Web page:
A 70ft dock has drifted thousands of miles across the Pacific Ocean to end up on the of the Oregon beach. It’s the latest in a growing wave of debris from the earthquake and tsunami that hit Japan in March 2011.
The Japanese Consulate in Portland said the large floating pier came from the port of Misawa in northern Japan and appeared to have drifted across the Pacific to the U.S coast.
"It has a metal plaque written in Japanese. It was rather easy to identify where it originated," Deputy Consul General Hirofumi Murabayashi said.
The dock was first spotted floating offshore on Monday on Agate Beach, about a mile north of Newport. Several People took it for a barge
"What we have is a really large, well-built dock that survived a cross-ocean voyage," Chris Havel, spokesman for the Oregon Department of Parks and Recreation, said.
Along for the ride were hundreds of millions of individual organisms, including a tiny species of crab, a species of algae, and a little starfish all native to Japan. Scientists are concerned about possible radiation the dock may contain.
"This is a very clear threat," said John Chapman, a researcher at Oregon State University's Hatfield Marine Science Center in Newport, "It's exactly like saying you threw a bowling ball into a China shop. It's going to break something. But will it be valuable or cheap glass. It's incredibly difficult to predict what will happen next."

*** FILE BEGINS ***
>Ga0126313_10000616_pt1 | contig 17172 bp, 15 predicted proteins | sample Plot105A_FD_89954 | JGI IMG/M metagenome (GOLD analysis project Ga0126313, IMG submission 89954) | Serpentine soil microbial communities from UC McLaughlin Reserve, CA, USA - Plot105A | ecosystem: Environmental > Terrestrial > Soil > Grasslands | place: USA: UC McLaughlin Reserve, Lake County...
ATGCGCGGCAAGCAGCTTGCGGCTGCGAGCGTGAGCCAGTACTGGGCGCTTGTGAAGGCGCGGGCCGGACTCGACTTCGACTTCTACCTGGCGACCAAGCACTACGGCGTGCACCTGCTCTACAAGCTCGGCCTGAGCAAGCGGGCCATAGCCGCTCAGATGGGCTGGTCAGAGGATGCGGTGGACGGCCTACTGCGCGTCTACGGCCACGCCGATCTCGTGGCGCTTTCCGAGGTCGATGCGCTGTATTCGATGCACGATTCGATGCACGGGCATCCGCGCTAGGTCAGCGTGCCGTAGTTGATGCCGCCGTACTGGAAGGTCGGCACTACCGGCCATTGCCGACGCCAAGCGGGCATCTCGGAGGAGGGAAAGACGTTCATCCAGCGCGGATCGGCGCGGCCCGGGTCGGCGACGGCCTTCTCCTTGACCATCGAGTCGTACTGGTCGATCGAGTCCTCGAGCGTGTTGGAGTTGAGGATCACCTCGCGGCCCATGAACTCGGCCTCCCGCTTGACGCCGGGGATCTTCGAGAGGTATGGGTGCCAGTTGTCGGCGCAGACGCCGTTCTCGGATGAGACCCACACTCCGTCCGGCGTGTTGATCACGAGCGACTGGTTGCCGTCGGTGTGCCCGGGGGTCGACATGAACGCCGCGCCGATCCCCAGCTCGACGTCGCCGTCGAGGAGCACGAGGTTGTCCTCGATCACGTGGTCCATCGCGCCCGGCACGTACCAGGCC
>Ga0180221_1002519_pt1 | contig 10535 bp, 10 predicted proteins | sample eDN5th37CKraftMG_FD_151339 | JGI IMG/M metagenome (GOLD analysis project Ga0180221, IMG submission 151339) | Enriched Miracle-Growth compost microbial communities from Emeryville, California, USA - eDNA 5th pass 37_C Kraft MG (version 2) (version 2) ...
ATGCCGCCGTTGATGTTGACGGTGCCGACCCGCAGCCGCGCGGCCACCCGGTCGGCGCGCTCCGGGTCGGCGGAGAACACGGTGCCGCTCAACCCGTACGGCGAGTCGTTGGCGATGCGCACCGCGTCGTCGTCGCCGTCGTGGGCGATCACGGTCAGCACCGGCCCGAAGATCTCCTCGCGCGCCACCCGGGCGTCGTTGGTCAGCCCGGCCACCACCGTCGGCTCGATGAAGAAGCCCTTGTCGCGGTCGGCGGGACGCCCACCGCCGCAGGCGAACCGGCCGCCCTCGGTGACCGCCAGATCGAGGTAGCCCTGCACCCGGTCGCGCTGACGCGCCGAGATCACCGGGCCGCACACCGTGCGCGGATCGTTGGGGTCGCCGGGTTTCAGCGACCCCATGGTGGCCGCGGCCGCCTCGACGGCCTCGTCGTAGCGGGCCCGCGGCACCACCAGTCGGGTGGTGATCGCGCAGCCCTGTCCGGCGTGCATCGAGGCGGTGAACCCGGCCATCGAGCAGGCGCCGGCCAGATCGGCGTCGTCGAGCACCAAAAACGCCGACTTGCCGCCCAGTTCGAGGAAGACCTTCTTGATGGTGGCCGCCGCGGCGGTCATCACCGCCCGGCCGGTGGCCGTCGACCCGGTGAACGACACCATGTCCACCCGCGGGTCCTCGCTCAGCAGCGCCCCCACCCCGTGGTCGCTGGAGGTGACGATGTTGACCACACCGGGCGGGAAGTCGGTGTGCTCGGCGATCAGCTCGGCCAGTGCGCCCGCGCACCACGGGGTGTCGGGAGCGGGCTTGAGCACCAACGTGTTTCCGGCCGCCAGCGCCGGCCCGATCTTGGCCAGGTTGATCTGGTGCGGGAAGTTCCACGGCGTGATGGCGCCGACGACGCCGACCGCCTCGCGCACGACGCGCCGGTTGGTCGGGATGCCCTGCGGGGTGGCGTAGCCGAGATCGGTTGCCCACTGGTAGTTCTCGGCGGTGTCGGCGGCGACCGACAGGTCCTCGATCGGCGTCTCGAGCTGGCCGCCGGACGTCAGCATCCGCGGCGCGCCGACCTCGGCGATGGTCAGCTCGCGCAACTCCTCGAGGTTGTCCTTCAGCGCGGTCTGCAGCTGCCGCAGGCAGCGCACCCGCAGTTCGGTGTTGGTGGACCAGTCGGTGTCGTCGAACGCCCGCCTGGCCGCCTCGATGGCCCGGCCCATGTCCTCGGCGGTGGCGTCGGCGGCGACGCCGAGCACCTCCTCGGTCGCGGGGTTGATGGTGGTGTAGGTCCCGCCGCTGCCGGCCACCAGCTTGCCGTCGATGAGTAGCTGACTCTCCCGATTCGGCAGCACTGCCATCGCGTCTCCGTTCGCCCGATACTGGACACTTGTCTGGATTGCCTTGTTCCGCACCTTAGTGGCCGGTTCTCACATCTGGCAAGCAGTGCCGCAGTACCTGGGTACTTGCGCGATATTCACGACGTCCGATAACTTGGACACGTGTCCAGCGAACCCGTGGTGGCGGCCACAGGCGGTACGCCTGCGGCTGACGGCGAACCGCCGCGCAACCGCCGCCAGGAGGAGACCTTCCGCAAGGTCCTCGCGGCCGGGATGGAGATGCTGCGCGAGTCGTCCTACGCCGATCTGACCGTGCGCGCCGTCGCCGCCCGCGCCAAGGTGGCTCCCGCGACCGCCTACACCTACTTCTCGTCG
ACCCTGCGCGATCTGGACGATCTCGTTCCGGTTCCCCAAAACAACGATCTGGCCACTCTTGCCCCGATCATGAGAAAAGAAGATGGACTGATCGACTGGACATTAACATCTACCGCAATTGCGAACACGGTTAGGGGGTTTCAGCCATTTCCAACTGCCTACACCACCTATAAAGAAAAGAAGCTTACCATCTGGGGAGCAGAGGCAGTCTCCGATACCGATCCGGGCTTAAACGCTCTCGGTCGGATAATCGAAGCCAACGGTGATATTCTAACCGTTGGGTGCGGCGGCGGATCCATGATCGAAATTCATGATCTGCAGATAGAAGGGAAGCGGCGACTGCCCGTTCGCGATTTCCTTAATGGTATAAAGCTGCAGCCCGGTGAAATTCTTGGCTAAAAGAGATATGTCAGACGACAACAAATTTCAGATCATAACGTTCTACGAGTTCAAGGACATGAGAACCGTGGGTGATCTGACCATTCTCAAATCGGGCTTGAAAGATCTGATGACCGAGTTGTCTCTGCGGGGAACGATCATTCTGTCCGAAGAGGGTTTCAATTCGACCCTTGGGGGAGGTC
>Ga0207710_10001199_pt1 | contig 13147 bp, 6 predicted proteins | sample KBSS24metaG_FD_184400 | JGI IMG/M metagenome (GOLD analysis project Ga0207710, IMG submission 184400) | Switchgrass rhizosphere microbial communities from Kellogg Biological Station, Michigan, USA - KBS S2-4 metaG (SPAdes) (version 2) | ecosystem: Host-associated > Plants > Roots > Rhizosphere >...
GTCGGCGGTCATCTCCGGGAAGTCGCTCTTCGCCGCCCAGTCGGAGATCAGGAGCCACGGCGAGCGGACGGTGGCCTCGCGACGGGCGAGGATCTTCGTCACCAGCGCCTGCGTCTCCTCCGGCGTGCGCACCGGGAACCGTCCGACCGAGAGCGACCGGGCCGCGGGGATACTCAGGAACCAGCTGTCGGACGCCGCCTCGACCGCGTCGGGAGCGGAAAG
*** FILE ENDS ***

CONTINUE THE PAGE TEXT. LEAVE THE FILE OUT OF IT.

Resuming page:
However, a radiation check of the dock proved negative. The bulk of the debris from the March 2011 tsunami is not expected until the winter, but fast-moving examples have already reached North America's shores.
Among them a football, washed up in Alaska and a shipping container, holding a Harley-Davidson motorcycle with Japanese registration plates that turned up in British Columbia earlier this year.
There are also concerns that something as big as the dock could pose a danger to ships at sea.
Local authorities have not yet decided what to do with the dock. It could be towed off the beach and sunk, or be cut up on the beach for removal.
Hirofumi Murabayashi said Japanese officials didn't care which option the state chose.
"The owner of this dock is Aomori Prefecture," he said, "and they told us that they do not wish to have it returned."